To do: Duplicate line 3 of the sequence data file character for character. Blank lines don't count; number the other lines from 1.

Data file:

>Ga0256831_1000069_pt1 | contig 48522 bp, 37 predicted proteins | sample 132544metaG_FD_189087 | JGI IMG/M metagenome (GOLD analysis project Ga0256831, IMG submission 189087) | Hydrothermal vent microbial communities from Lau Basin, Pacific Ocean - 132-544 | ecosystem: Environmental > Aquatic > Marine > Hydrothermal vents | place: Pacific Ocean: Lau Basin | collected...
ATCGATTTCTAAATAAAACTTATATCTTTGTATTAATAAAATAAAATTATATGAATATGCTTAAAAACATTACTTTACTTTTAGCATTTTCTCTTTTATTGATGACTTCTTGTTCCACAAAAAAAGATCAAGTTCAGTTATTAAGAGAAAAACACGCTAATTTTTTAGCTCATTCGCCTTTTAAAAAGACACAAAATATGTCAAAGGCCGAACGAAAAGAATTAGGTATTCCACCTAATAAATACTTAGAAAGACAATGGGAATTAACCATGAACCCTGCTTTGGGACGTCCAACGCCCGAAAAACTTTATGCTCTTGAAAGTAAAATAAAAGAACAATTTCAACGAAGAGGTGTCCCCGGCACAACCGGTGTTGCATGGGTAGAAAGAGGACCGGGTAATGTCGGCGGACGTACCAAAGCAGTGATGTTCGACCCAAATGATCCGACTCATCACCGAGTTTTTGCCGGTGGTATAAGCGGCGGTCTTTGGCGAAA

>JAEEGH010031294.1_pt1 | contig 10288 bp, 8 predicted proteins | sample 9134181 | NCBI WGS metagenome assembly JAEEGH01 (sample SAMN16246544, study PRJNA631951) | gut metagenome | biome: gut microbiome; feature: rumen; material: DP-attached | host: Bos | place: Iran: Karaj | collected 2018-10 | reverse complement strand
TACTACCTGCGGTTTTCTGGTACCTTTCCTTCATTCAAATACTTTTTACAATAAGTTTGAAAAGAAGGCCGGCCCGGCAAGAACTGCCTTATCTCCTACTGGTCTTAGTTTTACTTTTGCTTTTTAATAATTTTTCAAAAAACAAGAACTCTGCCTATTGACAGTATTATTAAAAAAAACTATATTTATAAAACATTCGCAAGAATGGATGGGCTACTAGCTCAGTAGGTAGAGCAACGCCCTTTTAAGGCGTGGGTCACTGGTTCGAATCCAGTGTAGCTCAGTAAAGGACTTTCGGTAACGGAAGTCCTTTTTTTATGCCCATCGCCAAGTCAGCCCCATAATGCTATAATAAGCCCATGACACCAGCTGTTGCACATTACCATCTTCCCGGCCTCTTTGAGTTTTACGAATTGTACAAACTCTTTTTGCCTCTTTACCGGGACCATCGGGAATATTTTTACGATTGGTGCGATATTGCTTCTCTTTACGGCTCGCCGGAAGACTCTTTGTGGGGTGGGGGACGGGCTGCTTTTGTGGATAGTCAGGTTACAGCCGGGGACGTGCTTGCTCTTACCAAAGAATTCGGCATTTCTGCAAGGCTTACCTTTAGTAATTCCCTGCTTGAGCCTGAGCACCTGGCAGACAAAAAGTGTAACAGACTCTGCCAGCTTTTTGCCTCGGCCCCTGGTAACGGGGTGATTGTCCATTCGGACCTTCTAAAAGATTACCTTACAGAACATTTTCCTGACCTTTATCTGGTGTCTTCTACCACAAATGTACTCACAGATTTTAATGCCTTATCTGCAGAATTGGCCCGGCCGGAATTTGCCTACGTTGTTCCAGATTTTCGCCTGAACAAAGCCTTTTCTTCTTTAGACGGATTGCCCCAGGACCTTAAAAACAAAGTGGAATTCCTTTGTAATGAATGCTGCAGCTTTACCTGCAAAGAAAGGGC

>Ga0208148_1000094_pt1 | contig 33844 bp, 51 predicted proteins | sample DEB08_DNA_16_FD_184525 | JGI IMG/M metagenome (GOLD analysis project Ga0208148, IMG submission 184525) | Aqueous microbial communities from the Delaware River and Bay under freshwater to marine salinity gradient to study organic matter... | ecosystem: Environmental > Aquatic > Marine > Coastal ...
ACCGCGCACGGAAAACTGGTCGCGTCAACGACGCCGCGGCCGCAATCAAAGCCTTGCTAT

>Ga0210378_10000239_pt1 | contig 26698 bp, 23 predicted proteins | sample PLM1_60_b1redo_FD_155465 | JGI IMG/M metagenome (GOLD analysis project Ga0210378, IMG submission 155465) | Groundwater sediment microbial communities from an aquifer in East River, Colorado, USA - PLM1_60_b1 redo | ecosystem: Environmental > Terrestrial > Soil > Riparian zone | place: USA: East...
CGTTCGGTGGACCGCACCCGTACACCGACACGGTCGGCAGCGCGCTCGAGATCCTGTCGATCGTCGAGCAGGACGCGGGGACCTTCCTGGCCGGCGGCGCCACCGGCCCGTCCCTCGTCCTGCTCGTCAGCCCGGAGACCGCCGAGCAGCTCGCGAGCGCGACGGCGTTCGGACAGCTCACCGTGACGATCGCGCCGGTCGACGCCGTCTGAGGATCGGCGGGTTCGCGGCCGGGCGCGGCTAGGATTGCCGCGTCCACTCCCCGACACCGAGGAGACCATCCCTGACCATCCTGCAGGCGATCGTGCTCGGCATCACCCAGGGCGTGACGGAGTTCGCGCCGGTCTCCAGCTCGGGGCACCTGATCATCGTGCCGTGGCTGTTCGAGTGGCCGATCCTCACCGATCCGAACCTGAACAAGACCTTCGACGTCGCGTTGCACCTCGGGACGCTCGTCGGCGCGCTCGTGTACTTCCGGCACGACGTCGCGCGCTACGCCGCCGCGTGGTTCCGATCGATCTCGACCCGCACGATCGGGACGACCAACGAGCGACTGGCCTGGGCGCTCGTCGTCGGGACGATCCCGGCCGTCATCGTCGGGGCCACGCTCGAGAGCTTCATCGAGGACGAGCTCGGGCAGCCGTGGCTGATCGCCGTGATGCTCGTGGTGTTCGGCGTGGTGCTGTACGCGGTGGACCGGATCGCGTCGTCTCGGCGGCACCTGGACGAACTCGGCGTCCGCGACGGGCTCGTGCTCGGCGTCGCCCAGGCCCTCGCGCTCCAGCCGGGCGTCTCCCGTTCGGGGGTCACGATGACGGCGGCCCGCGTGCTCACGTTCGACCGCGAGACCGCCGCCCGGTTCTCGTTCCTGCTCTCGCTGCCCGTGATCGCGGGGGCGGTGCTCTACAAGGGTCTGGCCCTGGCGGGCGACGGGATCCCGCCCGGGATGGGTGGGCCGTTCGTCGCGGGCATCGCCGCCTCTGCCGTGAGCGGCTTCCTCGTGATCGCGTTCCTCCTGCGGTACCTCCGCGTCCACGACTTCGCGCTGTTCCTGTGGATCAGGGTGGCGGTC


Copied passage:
>JAEEGH010031294.1_pt1 | contig 10288 bp, 8 predicted proteins | sample 9134181 | NCBI WGS metagenome assembly JAEEGH01 (sample SAMN16246544, study PRJNA631951) | gut metagenome | biome: gut microbiome; feature: rumen; material: DP-attached | host: Bos | place: Iran: Karaj | collected 2018-10 | reverse complement strand